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Editorial: Reconsider voting in school buildings

Editorial: Reconsider voting in school buildings

Children's safety takes precedence over voter convenience
Editorial: Reconsider voting in school buildings
Photographer: Gazette file photo

On one hand, we expect school officials to ensure the safety of our children by turning their buildings into fortresses.

On the other hand, several times a year, we require that school districts fling open their doors, while classes are in session, to anyone who wanders in off the street under the guise of voting.

Holding elections in school buildings is logical. They have a lot of space for voting booths. They’re usually conveniently located. They usually have ample parking. And they’re handicapped accessible. 

If schools couldn’t be used as polling places, election officials would have to find alternative locations, which could result in higher costs, as well as potentially longer lines at the polls and limited access for the elderly and disabled.

But with all the legitimate concerns over school safety these days — including the fear of school shooters and the more recent development of paroled sex offenders having their voting rights restored — it’s time to add voting in school buildings to the list of familiar practices we need to reconsider.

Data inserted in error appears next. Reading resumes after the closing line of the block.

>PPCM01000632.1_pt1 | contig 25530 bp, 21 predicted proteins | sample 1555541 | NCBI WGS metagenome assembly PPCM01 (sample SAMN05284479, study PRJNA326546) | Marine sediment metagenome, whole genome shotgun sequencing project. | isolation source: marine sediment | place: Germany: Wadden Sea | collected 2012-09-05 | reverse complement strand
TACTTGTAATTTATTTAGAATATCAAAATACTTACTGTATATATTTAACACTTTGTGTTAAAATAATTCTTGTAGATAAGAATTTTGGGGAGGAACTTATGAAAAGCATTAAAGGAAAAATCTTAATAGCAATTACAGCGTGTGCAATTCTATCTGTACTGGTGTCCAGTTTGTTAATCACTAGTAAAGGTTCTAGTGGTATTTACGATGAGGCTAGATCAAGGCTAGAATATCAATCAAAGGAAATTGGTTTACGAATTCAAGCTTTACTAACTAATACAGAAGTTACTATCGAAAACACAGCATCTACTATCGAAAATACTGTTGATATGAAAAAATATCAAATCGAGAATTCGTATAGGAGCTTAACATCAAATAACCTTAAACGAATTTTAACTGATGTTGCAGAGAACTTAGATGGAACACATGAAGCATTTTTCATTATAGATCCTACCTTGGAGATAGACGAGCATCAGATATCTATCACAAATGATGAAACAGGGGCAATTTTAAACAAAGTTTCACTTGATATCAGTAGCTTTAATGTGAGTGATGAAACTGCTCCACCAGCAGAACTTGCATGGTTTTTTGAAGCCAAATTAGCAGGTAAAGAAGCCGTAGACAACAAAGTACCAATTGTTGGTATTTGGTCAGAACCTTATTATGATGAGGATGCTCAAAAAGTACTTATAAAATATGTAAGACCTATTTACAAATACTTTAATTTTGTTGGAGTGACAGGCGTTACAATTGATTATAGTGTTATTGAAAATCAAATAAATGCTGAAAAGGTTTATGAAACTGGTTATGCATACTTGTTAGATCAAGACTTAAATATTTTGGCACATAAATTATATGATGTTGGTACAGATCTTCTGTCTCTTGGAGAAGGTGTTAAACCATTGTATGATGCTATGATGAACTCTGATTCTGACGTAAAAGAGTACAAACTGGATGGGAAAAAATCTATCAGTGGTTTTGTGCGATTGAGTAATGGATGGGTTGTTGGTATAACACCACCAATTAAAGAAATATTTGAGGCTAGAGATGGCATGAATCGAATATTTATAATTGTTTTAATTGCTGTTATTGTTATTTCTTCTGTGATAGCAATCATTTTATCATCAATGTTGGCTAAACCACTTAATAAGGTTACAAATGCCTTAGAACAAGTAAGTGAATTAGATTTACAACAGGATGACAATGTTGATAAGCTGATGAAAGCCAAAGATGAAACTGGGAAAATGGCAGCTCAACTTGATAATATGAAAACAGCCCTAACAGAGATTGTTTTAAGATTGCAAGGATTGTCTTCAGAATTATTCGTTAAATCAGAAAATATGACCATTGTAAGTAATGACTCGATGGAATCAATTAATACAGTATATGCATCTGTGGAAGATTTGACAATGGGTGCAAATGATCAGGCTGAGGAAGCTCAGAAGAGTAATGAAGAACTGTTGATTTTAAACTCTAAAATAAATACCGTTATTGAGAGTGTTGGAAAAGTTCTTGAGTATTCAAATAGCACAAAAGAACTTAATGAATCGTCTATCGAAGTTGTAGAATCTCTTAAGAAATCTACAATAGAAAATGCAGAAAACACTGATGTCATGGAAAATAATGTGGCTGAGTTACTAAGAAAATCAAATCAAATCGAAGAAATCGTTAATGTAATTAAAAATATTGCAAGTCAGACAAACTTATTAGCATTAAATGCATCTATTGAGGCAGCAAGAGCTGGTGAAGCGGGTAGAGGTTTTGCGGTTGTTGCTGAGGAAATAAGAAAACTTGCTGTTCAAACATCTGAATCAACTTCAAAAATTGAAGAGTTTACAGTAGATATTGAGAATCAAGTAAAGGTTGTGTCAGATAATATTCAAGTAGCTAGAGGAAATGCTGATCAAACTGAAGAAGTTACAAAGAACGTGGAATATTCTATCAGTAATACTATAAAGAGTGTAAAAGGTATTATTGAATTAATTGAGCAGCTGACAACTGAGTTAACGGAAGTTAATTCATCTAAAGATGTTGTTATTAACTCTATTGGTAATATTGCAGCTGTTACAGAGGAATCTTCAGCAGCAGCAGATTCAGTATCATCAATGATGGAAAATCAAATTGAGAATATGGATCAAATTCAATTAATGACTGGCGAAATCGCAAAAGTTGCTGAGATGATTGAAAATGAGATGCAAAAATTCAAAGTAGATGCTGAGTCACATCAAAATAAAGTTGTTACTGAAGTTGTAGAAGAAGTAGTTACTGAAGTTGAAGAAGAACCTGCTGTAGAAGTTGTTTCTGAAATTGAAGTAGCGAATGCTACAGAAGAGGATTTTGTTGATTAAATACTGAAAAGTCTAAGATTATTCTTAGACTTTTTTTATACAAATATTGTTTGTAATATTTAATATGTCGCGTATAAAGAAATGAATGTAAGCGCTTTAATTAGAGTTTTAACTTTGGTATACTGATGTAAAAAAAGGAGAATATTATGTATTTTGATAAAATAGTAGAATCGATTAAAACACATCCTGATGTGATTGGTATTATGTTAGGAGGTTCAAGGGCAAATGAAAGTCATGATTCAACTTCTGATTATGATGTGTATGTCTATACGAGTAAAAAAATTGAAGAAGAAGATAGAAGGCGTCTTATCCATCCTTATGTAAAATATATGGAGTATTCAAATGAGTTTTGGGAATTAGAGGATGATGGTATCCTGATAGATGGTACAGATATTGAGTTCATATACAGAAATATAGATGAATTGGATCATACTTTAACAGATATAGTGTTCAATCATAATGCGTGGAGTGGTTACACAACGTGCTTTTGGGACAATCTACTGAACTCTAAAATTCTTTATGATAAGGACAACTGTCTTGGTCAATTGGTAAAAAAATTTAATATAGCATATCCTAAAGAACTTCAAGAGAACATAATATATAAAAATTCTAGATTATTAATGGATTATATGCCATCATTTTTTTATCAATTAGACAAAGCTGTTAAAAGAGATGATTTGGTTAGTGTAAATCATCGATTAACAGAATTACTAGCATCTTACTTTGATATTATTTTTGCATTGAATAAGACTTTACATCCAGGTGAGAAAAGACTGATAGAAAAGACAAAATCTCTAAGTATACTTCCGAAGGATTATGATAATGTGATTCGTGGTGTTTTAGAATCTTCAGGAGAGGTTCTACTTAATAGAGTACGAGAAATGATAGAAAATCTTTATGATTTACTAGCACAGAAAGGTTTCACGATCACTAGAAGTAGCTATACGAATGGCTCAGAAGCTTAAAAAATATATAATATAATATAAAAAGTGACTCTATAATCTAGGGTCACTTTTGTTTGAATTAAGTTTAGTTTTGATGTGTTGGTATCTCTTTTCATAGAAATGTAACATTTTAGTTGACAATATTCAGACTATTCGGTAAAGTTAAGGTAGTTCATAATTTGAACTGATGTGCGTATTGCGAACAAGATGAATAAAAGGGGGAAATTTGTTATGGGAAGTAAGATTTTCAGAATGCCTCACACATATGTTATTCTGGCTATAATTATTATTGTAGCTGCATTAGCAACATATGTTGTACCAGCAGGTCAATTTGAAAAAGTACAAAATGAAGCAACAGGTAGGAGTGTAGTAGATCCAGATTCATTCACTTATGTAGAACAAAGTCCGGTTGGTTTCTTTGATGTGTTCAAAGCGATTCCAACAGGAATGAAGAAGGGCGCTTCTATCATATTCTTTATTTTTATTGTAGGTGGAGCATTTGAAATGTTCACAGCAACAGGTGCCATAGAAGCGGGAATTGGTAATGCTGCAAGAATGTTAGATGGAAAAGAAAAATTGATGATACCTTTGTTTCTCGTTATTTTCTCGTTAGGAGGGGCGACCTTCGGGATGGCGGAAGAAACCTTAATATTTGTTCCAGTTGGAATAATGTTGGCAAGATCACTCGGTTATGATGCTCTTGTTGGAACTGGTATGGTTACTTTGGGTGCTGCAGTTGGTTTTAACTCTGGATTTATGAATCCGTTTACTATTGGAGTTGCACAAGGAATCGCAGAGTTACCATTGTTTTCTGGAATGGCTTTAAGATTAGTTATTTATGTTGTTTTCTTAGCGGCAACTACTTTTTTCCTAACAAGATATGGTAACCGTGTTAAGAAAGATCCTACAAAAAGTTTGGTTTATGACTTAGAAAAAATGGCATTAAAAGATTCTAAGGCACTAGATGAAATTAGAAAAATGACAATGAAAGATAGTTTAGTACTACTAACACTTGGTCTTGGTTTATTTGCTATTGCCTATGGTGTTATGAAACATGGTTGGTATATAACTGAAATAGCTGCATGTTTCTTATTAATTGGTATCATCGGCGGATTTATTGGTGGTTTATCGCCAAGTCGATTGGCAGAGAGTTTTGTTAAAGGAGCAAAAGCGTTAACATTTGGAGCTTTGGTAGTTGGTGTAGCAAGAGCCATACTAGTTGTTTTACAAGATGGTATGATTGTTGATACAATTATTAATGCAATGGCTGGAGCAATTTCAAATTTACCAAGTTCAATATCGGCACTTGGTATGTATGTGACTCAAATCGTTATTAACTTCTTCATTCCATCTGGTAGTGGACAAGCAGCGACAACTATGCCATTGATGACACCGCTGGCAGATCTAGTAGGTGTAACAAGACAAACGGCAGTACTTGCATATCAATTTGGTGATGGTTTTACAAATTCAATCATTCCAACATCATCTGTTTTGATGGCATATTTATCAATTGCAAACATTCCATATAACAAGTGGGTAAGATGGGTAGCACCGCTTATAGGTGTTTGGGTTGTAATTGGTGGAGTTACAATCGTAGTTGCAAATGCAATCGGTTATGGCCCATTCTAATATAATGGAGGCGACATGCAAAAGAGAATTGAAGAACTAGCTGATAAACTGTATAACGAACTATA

The state Legislature will take up a number of potential solutions this year.

One bill, A0155, would let districts apply to opt out of the law requiring schools to make space for elections if they feel a building isn’t secure enough to protect students. That would at least give school officials some control over their buildings that they don’t now have.

Another bill, S0108, would lift the requirement that school buildings be open for voter registration or used as a polling place when school is in session or when minors are scheduled to be present. S0116 goes even further by all-out prohibiting schools from serving as polling places. 

Another solution that would allow school buildings to continue to be used as polling places is just not to hold elections on days when kids are in school. 

Right now, school district elections are held in May, political primaries are held in June and September, and general elections are held, of course, in November.

The issue could become even more pressing if the state extends voting over several days as part of election reform.

The federal and state primaries could be consolidated into a day when school isn’t in session, such as in August. That’s easy. The other elections could be held on staff development days or holidays. Or the state could declare Election Day a state holiday. All would work.

It might seem silly, but as we’ve learned, no potential threat can be ignored and no potential safety measure to protect our children from harm can be dismissed. Welcome to 2019.

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